The images were obtained with the Hubble Space Telescope (HST) Near Infrared Camera and Multi-Object Spectrometer (NICMOS) at 1.025 and 2.05 μm with NICMOS 2 (F110W and POL-L filters, respectively), and at 1.45 and 1.70 μm with NICMOS 1 (F145M and F170M filters, respectively. Program ID: 10410, PI: C. N. Tadhunter). The low redshift of the sample and the high resolution and stability of the near-IR observations obtained with the HST allows us to have access to the inner region of the AGN and to trace the dust geometry in the AGN inner region without precedent.
We also made use of Spitzer spectroscopic data of our sample taken with the IRS instrument. The Spitzer data were obtained from the Spitzer Science Centre's archive. We use the IRS spectra to measure the optical depth of the silicate feature.
3. Modeling the Near-IR HST Images
We fitted the near-IR galaxy profile of our sample with a Sérsic plus a point spread function (PSF) and an Exponential components using GALFIT (Peng et al., 2002). The Sérsic component takes into account the light of the underlying host galaxy, the PSF considers the unresolved quasar, and the Exponential component characterizes a possible disc component. The PSF was included only for those galaxies showing an unresolved source reported in Ramírez et al. (2014). We find preference of the host galaxies to prefer a Sérsic+Exponential components over a single Sérsic component, indicating that the host galaxies tend to be E-like galaxies with a disk component. However, the values of the χ2 given by the two models (two components and single component) are close each other (Δ < 0.25) to give a conclusive statement. We apply a F-test to test the null hypothesis that the two components and the single component models yields the same good quality fit. We find that we cannot reject this null hypothesis at a 35% level of significance.
Figure 1 presents the Sérsic indexes of the model with the lowest reduced χ2 for each observed wavelength. The spectral index of the host galaxy expands a broad range of values: from 0.5 to 8. Despite this, there is a slightly tendency of the host galaxies to prefer low Sérsic indexes toward short near-IR wavelengths. This indicates that at longer near-IR wavelengths the profile of the host galaxy is cuspy at small radii, while at shorter near-IR wavelengths the the profile of the host galaxy is flat at small radii.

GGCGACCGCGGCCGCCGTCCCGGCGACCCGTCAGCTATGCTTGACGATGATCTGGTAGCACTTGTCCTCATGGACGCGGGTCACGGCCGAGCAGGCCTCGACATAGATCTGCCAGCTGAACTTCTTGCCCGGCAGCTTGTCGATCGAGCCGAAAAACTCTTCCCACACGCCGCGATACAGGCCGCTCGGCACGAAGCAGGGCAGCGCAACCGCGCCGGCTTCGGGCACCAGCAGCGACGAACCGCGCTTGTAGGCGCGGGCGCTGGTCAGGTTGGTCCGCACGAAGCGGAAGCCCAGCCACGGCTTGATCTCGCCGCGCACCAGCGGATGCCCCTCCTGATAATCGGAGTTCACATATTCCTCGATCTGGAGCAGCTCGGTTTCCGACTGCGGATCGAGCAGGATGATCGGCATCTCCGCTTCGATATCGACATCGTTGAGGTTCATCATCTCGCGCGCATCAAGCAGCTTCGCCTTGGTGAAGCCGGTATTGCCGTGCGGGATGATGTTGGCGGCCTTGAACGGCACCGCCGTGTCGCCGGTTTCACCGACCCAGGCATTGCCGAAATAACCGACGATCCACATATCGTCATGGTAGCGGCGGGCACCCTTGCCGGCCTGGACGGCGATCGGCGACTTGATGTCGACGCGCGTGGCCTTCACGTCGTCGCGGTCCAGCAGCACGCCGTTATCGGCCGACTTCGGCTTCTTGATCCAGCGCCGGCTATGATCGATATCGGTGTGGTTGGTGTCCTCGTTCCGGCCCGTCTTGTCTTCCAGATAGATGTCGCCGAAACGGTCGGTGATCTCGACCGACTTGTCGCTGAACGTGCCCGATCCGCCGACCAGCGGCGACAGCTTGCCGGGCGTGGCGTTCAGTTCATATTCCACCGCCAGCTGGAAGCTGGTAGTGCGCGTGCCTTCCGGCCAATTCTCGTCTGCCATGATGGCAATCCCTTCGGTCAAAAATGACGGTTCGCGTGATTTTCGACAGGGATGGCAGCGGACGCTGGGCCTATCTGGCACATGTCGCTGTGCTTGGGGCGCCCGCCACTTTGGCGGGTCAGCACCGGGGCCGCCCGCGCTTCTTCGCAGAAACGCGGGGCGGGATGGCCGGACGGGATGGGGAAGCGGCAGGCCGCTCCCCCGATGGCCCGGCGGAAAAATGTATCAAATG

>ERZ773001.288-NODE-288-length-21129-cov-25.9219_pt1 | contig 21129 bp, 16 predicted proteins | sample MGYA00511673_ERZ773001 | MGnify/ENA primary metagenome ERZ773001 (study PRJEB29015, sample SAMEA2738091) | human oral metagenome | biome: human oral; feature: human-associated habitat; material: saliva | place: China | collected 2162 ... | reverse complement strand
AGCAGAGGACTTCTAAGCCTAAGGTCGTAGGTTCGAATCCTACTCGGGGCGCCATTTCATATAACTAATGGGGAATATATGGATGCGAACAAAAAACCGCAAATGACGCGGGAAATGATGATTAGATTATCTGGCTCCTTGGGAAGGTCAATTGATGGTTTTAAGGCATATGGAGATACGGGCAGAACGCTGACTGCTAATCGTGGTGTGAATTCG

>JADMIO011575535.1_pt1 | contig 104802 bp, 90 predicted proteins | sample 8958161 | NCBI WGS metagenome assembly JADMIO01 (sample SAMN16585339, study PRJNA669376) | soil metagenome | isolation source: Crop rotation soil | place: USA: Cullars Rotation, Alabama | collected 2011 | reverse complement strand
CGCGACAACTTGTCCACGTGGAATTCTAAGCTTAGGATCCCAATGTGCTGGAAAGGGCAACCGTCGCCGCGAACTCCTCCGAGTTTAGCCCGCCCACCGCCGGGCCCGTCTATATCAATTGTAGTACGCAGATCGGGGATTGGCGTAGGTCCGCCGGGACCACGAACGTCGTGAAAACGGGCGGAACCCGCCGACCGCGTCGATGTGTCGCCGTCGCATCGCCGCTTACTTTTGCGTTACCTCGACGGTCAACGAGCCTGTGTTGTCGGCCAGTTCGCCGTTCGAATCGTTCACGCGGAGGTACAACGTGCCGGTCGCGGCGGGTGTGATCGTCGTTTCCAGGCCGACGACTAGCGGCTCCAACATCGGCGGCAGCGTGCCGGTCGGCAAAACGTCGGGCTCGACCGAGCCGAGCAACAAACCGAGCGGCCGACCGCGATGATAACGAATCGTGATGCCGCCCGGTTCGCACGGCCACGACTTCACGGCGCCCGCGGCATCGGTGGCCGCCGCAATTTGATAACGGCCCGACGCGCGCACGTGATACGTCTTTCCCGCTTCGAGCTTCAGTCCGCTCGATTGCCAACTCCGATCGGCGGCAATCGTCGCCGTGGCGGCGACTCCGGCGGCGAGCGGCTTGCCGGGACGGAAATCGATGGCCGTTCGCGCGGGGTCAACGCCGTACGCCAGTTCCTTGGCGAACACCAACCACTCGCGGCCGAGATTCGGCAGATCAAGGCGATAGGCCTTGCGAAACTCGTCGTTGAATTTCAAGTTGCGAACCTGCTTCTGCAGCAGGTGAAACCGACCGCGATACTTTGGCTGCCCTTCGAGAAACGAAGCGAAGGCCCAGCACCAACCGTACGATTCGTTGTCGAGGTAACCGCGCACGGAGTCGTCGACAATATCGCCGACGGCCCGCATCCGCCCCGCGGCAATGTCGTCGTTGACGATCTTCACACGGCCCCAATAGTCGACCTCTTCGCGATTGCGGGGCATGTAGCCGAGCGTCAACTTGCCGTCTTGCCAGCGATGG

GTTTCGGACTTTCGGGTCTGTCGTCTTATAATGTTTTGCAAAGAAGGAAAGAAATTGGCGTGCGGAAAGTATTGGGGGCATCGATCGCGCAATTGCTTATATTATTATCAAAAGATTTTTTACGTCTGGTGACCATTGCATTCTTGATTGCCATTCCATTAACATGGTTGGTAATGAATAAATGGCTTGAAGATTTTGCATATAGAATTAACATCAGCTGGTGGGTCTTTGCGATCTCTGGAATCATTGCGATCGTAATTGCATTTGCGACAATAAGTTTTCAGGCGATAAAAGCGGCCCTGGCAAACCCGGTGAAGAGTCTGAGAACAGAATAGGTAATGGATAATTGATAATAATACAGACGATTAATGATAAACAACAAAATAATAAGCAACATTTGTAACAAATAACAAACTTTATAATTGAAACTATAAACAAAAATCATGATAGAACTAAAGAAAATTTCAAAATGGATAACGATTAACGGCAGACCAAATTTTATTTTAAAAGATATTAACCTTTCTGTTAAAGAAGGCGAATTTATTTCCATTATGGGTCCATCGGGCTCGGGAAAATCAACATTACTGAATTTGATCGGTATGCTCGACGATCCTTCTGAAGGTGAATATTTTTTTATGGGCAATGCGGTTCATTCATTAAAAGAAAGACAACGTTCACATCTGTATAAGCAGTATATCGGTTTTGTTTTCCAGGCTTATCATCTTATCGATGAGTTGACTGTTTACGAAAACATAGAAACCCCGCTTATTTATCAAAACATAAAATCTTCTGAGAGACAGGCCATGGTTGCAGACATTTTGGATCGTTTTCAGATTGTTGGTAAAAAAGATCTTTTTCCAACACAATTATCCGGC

3.1. Residual after Modeling Subtraction
Following subtraction of the best host galaxy model, interesting complex kpc-scale dust features become more evident. Such features are dust lanes and irregular structures. To make sure that such dust features are real and not product of the model subtraction, we applied the alternative approach of “unsharp masking.” We found that the residual from both approaches is consistent, therefore concluding that the dusty features are real. The residual dust features at each wavelength is presented in Figure 2 for the case of 3C 33.
Figure 2. HST residuals after galaxy model subtraction: the case 3C 33. From top to bottom row: 1.0, 1.4, 1.7, and 2.0μm. Field of 7.6 × 7.6 acsec size. The line in the upper-right corner represent the orientation of the inner radio jet. Contours represent a masked region where traces of dust lane are detected—excluded for the fit. The images are shown in gray linear scale.